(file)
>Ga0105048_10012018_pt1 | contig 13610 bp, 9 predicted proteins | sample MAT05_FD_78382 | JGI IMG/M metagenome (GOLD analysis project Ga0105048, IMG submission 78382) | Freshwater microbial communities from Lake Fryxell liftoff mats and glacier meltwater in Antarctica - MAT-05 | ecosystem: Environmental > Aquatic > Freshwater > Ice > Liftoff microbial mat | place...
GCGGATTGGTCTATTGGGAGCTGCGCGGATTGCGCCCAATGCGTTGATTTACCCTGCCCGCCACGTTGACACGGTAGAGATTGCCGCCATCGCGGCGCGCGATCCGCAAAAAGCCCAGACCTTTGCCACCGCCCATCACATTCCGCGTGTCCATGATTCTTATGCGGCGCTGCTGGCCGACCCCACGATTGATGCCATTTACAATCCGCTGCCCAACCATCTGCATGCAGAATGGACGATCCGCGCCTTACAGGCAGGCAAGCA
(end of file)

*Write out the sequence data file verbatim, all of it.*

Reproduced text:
>Ga0105048_10012018_pt1 | contig 13610 bp, 9 predicted proteins | sample MAT05_FD_78382 | JGI IMG/M metagenome (GOLD analysis project Ga0105048, IMG submission 78382) | Freshwater microbial communities from Lake Fryxell liftoff mats and glacier meltwater in Antarctica - MAT-05 | ecosystem: Environmental > Aquatic > Freshwater > Ice > Liftoff microbial mat | place...
GCGGATTGGTCTATTGGGAGCTGCGCGGATTGCGCCCAATGCGTTGATTTACCCTGCCCGCCACGTTGACACGGTAGAGATTGCCGCCATCGCGGCGCGCGATCCGCAAAAAGCCCAGACCTTTGCCACCGCCCATCACATTCCGCGTGTCCATGATTCTTATGCGGCGCTGCTGGCCGACCCCACGATTGATGCCATTTACAATCCGCTGCCCAACCATCTGCATGCAGAATGGACGATCCGCGCCTTACAGGCAGGCAAGCA